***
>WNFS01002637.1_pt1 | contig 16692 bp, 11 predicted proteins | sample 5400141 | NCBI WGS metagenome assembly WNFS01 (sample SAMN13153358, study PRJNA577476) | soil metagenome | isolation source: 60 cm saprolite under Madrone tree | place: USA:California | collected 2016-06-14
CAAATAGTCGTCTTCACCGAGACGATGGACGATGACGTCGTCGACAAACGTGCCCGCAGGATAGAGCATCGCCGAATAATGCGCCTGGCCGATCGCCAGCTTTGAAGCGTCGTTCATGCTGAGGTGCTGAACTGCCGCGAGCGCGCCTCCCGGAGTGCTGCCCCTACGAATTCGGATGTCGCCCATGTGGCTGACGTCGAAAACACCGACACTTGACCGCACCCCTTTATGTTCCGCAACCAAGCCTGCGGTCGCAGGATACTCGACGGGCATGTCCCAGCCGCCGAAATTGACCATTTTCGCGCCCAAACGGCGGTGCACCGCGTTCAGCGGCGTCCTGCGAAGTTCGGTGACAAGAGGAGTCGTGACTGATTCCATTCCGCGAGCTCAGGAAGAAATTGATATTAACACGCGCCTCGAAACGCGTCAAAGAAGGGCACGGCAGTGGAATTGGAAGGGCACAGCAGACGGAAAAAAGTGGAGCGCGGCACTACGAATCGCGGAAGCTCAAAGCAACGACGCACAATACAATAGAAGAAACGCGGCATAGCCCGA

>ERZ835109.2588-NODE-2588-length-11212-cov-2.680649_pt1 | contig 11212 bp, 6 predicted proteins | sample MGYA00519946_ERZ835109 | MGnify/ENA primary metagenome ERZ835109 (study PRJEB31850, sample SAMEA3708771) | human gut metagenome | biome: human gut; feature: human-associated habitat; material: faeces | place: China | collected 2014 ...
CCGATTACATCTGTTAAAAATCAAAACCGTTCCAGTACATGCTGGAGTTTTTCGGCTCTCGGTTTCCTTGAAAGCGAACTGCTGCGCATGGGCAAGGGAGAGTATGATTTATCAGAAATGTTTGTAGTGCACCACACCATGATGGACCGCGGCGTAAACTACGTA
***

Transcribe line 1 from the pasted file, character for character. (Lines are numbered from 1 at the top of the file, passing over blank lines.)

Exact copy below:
>WNFS01002637.1_pt1 | contig 16692 bp, 11 predicted proteins | sample 5400141 | NCBI WGS metagenome assembly WNFS01 (sample SAMN13153358, study PRJNA577476) | soil metagenome | isolation source: 60 cm saprolite under Madrone tree | place: USA:California | collected 2016-06-14